Eight years after winning an Oscar for co-writing "Citizen Kane" with Orson Welles, the Wilkes-Barre-reared Herman Mankiewicz scripted and produced "A Woman's Secret" (1949, Warner Archive, unrated, $25), a film noir directed by Nicholas Ray, the genius behind "Rebel Without A Cause," "Bigger Than Life" and "The Lusty Men."
Given its pedigree, "A Woman's Secret" should be a stunner, right? Wrong.
At the very least, the film looks great. With help from cinematographer George E. Diskant, Ray moves his actors in and out of shadows, a visual trick that befits this strange tale that could be seen as a precursor to "All About Eve," which was written and directed by Herman Mankiewicz's younger brother Joseph.
In one of the first scenes of the film, a torch singer (Gloria Grahame) is shot and nearly killed, seemingly by her jealous mentor (Maureen O'Hara), who quickly confesses to the crime. But flashbacks – Mank's specialty – reveal a much different story.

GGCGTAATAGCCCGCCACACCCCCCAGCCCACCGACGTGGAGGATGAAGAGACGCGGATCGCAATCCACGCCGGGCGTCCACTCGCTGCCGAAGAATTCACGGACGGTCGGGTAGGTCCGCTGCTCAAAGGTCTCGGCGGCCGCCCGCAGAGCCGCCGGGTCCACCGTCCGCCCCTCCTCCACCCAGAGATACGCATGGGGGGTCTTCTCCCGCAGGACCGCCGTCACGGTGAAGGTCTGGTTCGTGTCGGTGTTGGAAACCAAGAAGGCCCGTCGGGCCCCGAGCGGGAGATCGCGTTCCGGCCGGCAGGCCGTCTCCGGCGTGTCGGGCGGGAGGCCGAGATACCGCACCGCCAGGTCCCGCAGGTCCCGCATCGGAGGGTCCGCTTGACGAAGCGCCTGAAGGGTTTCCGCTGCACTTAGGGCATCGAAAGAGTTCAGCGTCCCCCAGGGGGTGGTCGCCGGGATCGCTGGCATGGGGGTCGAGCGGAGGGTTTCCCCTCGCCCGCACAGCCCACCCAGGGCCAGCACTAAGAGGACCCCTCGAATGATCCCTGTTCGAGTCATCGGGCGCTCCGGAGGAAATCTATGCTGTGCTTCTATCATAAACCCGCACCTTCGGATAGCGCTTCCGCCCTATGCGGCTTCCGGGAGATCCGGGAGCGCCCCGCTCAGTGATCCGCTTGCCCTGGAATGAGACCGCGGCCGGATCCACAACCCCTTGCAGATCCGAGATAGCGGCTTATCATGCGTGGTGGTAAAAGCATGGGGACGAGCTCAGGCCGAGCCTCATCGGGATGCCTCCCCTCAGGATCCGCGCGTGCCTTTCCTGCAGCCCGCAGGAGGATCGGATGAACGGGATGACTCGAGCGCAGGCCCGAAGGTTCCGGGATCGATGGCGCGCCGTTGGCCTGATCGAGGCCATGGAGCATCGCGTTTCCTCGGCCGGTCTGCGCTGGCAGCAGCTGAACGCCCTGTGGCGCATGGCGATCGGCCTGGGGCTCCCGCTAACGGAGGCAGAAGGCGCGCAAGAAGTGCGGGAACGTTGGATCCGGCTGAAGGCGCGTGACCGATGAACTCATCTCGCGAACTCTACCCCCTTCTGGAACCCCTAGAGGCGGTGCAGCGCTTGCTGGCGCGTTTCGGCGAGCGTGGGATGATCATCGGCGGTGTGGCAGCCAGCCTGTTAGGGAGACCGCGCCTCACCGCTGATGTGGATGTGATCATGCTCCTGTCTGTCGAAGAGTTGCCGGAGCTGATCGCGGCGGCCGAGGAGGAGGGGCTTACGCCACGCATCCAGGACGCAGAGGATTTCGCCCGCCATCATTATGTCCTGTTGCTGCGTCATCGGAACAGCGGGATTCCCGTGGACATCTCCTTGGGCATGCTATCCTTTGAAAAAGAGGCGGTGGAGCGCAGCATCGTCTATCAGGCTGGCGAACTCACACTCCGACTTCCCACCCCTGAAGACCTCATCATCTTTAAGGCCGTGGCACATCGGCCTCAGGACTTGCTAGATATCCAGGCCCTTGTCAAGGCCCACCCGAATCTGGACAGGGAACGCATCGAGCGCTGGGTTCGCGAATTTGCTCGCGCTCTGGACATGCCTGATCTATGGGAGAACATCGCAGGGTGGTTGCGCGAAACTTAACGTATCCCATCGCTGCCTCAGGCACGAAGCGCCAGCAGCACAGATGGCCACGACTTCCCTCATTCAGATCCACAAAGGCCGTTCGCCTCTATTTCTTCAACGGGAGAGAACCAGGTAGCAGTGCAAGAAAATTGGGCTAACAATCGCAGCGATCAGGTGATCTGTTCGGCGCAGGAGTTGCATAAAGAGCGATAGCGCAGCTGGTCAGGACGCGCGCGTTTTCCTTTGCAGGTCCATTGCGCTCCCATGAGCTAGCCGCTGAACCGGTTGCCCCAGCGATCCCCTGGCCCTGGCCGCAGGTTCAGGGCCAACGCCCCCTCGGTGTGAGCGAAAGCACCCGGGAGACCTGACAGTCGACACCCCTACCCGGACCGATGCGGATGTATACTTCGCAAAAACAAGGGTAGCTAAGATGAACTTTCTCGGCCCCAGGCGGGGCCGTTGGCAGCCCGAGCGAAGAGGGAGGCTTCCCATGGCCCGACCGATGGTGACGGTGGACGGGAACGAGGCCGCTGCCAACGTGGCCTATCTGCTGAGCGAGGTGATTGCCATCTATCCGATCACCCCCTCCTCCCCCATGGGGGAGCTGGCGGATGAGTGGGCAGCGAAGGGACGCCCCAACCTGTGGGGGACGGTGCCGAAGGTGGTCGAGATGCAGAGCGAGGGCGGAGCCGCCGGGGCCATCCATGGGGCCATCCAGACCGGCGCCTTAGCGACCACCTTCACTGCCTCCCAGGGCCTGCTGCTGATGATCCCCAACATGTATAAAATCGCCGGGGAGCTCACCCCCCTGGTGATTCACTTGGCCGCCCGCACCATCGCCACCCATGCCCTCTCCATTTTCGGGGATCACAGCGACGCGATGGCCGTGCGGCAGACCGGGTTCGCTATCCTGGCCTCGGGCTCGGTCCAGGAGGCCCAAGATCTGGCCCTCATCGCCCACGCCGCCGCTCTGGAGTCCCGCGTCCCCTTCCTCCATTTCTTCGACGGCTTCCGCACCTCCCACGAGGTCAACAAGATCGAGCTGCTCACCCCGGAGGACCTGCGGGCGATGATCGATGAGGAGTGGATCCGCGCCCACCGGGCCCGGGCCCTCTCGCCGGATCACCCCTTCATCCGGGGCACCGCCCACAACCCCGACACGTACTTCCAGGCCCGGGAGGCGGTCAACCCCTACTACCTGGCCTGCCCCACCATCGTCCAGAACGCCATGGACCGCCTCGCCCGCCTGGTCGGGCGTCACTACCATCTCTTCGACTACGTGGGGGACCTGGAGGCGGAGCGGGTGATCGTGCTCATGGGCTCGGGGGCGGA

"A Woman's Secret," based on a 1946 novel called "Mortgage on Life' by Vicki Baum, never seems to know what story it's telling. The relationship between O'Hara and Grahame should have been at the heart of the drama. Instead, Mankiewicz bizarrely gives co-star Melvyn Douglas the most screen time even though Douglas is, at best, peripheral to the action.
Warner Archive gets a round of applause for finally making the rare film available for home viewing. But "A Woman's Secret" is for Ray and Mankiewicz completists only.
Amy Longsdorf writes about DVD and Blu-Ray releases with local connections.